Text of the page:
We call for keeping farmers’ right to save and use our own seed, and for public funding and farmer-controlled check-off funding to support plant breeding. The government must be stopped from bringing in a regulation to take away the “farmers’ privilege” under the Plant Breeders Rights Act.

If you would like to get more involved with the NFU’s campaign to protect the farmer’s right to save and use farm-saved seed, please email nfu@nfu.ca with “Seed Sovereignty” in the subject line.

Stop This Attack on Island Farmland

GUEST OPINION BY EDITH LING

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In response to David Weale’s opinion article in The Guardian Nov. 29, Alan Holman, in the Dec. 1, issue of the newspaper, expressed his opinion that farmers and many Islanders are not concerned about who owns the land despite the takeover of Island farm land by large corporations, including the Irving empire and the sale of precious farm land to Asian interests (GEBIS, etc.).

One of the main purposes of this act is to preserve Island farmland for farm families and to prevent the accumulation of farm land in the hands of large industrial corporations, i.e. the Irvings. Now, they and other large corporations have found loopholes in the act all with the apparent blessing of the provincial government.

It is unfortunate that Mr. Holman did not attend the meeting of the Select Standing Committee on Communities, Land and the Environment Nov. 1, 2018 and witness the snow job presented by Robert Irving. Mr. Holman would have easily seen a very smooth presentation in which Irving asked that the land limits under the LPA be increased for potato producers. Continue reading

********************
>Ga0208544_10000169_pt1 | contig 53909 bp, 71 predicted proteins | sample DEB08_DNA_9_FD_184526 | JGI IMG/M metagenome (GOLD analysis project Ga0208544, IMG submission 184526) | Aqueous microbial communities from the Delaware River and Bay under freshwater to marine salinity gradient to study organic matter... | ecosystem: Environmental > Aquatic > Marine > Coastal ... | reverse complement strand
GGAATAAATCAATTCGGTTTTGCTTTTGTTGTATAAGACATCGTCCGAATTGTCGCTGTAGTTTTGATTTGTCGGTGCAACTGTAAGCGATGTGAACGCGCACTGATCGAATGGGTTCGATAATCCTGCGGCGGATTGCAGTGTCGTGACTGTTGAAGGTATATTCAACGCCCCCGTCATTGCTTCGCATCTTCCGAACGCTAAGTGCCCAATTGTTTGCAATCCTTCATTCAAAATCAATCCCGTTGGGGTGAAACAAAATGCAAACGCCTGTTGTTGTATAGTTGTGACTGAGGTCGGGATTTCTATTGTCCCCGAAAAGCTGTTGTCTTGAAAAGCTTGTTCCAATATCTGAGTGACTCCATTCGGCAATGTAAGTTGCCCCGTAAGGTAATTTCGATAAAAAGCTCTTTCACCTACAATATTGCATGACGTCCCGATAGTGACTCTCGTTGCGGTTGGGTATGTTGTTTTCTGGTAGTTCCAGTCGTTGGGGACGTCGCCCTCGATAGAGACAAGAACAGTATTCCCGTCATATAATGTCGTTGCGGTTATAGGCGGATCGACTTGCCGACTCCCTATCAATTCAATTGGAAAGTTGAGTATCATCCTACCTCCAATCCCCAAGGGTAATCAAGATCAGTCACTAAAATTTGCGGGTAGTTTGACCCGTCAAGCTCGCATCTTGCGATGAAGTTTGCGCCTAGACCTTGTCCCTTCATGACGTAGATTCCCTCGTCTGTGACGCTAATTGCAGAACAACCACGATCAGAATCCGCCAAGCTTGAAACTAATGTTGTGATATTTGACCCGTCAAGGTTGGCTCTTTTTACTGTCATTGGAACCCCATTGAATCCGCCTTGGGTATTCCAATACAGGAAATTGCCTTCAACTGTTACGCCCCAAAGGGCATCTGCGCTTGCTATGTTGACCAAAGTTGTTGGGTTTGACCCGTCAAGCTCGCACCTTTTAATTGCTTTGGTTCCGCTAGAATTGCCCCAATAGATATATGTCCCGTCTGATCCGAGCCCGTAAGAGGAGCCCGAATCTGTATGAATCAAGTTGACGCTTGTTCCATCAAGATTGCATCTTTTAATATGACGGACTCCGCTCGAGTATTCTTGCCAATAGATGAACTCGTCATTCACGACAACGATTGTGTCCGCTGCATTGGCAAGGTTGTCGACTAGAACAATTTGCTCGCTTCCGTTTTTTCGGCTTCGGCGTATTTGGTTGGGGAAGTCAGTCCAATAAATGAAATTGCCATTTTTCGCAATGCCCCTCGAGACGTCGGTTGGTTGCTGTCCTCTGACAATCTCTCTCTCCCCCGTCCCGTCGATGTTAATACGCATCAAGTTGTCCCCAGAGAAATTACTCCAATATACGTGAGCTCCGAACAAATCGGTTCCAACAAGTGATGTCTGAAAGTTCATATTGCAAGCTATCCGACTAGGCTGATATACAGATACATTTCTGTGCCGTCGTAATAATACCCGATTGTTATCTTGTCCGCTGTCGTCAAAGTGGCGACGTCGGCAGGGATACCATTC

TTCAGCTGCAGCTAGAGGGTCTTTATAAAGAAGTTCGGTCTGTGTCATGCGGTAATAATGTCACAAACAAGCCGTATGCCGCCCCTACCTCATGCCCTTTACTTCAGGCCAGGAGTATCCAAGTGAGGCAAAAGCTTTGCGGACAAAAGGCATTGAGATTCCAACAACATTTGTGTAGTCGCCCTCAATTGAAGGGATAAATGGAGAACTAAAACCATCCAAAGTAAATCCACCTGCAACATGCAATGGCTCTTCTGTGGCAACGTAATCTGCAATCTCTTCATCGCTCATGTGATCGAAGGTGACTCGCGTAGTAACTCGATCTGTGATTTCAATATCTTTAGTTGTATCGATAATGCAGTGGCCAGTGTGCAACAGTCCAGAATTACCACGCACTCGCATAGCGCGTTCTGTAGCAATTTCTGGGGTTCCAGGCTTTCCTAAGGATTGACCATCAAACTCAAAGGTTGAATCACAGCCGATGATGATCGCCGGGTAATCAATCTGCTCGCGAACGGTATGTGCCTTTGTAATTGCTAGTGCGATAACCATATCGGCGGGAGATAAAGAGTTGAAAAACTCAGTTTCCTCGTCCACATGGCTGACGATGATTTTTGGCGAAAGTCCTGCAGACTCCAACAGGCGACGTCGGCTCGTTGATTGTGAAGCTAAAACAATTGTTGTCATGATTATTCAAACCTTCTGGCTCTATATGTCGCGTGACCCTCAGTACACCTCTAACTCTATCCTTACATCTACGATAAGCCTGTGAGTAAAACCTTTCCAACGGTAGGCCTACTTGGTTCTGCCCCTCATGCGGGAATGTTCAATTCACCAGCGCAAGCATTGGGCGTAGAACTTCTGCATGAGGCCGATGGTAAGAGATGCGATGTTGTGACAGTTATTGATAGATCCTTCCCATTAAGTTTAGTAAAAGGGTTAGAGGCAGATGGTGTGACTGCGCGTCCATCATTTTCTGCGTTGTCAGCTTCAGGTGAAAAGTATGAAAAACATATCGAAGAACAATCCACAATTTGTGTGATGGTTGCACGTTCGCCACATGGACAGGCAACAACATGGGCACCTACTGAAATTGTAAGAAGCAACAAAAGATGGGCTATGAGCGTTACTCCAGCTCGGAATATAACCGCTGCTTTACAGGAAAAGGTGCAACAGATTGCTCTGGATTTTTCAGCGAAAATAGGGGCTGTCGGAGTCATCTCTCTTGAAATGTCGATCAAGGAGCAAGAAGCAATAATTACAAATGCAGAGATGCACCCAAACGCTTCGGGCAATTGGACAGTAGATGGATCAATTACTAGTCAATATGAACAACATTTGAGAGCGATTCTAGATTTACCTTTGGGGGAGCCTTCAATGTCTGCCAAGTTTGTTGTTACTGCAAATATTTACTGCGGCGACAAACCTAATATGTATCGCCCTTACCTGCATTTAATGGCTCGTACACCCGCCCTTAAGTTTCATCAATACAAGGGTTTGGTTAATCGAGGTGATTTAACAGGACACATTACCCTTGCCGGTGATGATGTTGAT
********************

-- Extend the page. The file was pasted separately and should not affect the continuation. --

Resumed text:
Wanted: Young Farmers to Participate in Research on Attitudes about Conservation & Endangered Species

17264736_10154148629772434_4233743748831829347_nDr. Carolyn Peach Brown, Environmental Studies, from the University of Prince Edward Island is looking for participants in a study about young farmers’ perspectives on environmental conservation and Species at Risk on Prince Edward Island (PEI).  The aim of the research is to better understand the role that young farmers are playing, or can play, in protection of the environment and species at risk on PEI.  This will provide important information to guide the development of policy and educational programs about Species at Risk on PEI.

Specifically, she is looking for any farmer on PEI between the ages of 18 and 50. Knowledge about Species at Risk is not necessary for participation in the study.

Your participation would involve completing an on line survey (see link below) or Dr. Brown can send it to you via email. The survey will ask questions about your awareness and knowledge about Species at Risk on PEI and your perspective on their protection.  The survey will take approximately 20 minutes to complete, when you have time available. Your participation will be anonymous.  In other words, your personal identity will not be revealed.  Those who complete the survey will have the option of having their name included in a draw for a $100 gift card from an agricultural supply store of their choice. Continue reading

Water Law: A Look at PEI’s Water Act

Tuesday, October 2, 2018 6:00 to 8:00 pm at the PEI Farm Centre, University Ave, Charlottetown

Join East Coast Environmental Law and the Coalition for Protection of PEI Water for a discussion of the Water Act, looking forward to the release of regulations and another round of consultations.

Lisa Mitchell from ECE Law will provide an overview of the Act.

Tuesday, October 2, 2018

6-8 pm

The Farm Centre, Charlottetown